Grandma’s Cinnamon Bread

February 10, 2013

Cinnamon Raisin Bread from My Pantry ShelfMy first grade son was recently asked to write up a favorite family recipe to share with his class.  The minute I heard this my mind began scanning the many recipes that he might deem worthy.  While selecting just one recipe seemed daunting to me, he quite simply stated, “I will share the recipe for Grandma’s Cinnamon Bread.” The special bread that my mom makes for him when he stays at her home.

Spreading CinnamonThis made me think, it is the children of the family that ultimately decide which recipes will live on. Perhaps this is because in childhood every moment seems larger than life.  The meals we eat, the people who prepare them for us, the experiences we have in our youth become the foundation of our life.  In truth, if I think of my own favorite family recipes, they are the ones fell in love with as a child, the Swedish Cardamom Bread at our holiday table,  my grandmother’s Royal Danish Soup, or my mother’s spaghetti sauce that I could never get enough of.  Now matter how much I might enjoy a new recipe that I develop or come across as an adult, they never hold the same place in my heart as those I loved as a child.  And also, without the enthusiastic blessing of my children, the recipe never will become a new family favorite.

Roll the cinnamon dough

Grandma’s Cinnamon Raisin Bread is a not too sweet bread with a perfect cinnamon spiral through the center.  It is delicious on its own, but my favorite way to eat it is toasted with butter.  It also makes a special French Toast.  The recipe makes two loaves.  The bread freezes well.  If you slice the bread first, it is easy to grab a slice to toast for an easy breakfast.

So, what is your favorite family recipe?  Tell us in the comments below and leave a link if there is one!  This post was submitted to Yeastspotting.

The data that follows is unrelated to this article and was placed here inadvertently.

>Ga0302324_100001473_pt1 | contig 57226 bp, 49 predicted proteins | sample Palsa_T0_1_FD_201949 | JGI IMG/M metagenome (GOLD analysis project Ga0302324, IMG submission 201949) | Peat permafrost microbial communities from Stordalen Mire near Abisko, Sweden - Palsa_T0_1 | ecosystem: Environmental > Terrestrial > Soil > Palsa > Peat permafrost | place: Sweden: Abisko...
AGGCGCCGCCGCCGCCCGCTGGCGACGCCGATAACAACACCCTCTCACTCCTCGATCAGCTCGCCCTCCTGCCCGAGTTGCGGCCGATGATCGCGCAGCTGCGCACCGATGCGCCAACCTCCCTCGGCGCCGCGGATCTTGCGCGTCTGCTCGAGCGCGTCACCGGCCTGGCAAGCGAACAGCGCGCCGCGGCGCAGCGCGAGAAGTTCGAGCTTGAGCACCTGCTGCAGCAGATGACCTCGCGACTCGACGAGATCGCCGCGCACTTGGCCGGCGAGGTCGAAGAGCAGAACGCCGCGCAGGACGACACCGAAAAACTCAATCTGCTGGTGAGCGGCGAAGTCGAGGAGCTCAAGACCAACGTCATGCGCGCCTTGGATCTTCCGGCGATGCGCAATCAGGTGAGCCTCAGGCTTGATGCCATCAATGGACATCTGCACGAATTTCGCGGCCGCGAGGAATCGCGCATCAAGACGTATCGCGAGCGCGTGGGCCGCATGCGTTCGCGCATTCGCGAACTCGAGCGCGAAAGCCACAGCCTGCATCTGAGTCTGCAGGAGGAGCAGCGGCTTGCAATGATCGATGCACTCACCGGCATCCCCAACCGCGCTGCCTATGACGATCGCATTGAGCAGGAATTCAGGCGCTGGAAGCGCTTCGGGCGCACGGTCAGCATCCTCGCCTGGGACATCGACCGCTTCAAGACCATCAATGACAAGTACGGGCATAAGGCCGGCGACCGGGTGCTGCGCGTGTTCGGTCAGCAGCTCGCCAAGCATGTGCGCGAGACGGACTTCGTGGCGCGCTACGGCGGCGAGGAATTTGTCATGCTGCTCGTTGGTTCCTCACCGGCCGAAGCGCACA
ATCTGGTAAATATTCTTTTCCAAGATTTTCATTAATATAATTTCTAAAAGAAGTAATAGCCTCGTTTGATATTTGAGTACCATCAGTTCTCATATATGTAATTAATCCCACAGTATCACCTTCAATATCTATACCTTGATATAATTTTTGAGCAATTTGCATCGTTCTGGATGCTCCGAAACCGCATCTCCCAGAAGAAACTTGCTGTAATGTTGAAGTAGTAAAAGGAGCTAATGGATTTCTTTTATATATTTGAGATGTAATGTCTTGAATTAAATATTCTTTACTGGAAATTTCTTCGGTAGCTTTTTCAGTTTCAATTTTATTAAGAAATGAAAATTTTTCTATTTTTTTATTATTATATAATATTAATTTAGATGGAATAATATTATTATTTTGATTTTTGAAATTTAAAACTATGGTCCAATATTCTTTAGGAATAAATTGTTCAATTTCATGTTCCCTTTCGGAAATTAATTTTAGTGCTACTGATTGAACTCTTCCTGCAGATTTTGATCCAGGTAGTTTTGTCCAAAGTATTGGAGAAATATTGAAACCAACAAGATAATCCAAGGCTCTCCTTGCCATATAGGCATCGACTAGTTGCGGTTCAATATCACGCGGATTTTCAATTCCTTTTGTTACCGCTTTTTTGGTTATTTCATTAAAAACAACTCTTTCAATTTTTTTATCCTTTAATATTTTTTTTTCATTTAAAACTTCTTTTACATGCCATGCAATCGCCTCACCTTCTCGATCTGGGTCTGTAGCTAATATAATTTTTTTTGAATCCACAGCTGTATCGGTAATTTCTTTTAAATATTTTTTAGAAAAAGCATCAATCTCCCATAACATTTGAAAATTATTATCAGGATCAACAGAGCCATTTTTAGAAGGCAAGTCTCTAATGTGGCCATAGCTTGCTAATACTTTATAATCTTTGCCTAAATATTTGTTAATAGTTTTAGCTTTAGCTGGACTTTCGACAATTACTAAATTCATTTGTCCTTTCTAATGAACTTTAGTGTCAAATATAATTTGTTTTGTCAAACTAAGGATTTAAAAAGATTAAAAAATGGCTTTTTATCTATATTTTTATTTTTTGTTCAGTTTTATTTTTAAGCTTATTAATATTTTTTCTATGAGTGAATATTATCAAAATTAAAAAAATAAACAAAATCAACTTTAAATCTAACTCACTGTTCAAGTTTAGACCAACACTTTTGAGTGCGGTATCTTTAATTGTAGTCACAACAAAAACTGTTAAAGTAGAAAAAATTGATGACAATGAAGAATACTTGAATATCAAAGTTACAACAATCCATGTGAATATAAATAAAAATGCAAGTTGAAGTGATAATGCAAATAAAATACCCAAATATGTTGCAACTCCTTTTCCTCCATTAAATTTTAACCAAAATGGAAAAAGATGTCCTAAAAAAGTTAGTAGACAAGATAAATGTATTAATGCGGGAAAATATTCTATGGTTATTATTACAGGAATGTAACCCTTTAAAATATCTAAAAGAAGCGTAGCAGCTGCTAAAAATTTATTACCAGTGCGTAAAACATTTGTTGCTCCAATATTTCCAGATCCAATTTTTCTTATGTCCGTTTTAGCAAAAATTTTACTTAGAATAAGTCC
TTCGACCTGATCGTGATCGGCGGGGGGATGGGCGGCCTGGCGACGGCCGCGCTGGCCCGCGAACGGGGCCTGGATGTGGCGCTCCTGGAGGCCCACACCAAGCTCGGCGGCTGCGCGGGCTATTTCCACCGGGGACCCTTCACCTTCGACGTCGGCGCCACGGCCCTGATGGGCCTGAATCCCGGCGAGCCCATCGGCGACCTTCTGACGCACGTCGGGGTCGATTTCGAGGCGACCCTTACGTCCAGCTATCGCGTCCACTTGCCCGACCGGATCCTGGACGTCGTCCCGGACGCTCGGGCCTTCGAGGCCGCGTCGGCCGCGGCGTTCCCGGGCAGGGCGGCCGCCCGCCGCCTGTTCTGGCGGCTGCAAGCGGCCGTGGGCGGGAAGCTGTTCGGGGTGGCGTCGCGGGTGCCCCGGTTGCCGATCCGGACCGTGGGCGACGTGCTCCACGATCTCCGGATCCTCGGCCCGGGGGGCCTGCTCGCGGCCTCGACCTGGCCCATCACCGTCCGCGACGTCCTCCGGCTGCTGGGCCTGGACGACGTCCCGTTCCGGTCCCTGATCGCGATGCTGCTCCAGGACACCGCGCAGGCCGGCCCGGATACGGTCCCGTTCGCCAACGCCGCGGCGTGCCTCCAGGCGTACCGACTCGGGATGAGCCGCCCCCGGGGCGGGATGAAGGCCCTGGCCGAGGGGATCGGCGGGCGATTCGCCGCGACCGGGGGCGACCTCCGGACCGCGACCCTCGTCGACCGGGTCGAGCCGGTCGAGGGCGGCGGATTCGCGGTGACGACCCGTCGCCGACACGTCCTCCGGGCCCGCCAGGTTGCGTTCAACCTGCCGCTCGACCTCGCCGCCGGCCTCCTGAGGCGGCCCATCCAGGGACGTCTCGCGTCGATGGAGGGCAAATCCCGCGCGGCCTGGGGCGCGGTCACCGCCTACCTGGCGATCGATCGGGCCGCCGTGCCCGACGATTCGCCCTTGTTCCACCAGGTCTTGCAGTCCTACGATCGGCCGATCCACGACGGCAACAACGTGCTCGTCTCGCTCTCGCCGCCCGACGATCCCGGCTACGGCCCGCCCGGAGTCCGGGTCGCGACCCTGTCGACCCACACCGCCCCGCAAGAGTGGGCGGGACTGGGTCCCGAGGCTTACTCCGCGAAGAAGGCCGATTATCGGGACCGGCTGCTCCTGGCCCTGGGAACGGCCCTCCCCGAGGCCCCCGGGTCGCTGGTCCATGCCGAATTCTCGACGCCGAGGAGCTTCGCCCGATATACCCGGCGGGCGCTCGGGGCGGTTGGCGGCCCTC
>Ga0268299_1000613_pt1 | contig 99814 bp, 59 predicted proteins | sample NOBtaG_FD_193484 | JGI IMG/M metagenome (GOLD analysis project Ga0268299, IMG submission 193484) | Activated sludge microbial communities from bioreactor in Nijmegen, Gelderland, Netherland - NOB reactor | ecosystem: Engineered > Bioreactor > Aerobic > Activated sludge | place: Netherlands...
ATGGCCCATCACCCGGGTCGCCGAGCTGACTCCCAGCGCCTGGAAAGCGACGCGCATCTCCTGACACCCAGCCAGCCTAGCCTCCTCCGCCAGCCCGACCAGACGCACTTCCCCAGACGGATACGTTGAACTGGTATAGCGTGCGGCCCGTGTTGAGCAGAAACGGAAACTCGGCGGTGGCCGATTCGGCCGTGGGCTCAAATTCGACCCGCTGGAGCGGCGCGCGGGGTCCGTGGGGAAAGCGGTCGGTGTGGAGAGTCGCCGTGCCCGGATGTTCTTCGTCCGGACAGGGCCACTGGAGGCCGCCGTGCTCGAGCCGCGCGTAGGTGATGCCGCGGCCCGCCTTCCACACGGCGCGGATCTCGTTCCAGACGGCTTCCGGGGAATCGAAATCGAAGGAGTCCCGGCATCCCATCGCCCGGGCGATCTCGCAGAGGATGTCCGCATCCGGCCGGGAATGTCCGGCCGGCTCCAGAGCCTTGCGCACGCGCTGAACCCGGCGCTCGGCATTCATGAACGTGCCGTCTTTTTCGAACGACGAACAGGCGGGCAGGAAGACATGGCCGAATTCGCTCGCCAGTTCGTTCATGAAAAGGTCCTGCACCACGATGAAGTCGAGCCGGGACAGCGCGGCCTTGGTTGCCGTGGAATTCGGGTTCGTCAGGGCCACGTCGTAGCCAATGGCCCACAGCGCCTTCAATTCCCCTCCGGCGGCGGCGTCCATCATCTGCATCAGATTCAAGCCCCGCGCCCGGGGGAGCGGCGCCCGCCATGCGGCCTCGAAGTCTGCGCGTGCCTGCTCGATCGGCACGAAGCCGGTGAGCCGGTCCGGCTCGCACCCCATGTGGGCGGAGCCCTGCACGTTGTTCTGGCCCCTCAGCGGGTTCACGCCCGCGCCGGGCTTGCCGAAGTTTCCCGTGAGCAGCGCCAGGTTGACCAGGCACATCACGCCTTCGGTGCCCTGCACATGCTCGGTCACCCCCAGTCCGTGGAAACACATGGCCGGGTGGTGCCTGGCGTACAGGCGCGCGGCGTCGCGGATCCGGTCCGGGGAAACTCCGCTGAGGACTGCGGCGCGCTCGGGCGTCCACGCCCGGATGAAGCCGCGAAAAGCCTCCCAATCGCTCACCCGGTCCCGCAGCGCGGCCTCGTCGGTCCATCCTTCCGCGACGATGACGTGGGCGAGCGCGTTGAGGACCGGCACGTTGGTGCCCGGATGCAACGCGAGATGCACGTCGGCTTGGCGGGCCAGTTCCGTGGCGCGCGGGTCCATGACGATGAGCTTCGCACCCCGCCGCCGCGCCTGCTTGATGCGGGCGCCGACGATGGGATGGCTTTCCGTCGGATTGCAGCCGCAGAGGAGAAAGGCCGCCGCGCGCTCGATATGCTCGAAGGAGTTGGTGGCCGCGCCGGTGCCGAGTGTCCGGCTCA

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Thanksgiving Menu Guide

November 15, 2012

With Halloween behind us, we are officially hurtling towards the Thanksgiving.  For me that means it is time to get serious about meal planning.  While Thanksgiving is a time to enjoy time-honored dishes, each year I like to try something new as well.  Here a a collection of special occasion-worthy recipes from My Pantry Shelf that my family loves.  What is your favorite dish to make for Thanksgiving?  Tell us in the comments below.  Feel free to add a link to your recipes.

appetizers

Fuyu Persimmon Chutney

Fresh Herb Chevre

sides and salads

Acorn Squash Rings with Apple Glaze

Brussels Sprouts with Garlicky Bread Crumbs

Chipotle Black Bean and Butternut Squash Salad

Forbidden Rice and Green Onion Hearth Bread

Orange Quinoa with Almonds, Olives, and Feta

Roasted Beet and Hazelnut Salad with Feta

Shaved Brussels Sprout Slaw

Sweet Potato and Bacon Gratin

Stuffed Winter Squash with Rice and Sausage

dessert

Pumpkin Coconut Pudding

drinks

Cranberry Daiquiris

brunch

Bacon Breakfast Strata

Buckwheat Blueberry Pancakes

Easy Cranberry Bread

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Rye Bread (redeemed)

March 15, 2012

Last year in preparation for St. Patrick’s Day, I corned my first beef brisket.  It was a smashing success, but the loaf of rye I made to sandwich the leftovers failed miserably.  It took an entire year to return to this challenge, but when Caroline at Grow It , Cook It, Can It suggested baking bread for Cook It, 2012, I knew this was the loaf for me.  So this year, with the beef corning in the fridge, I tried a new recipe for rye bread that turned out just as I hoped.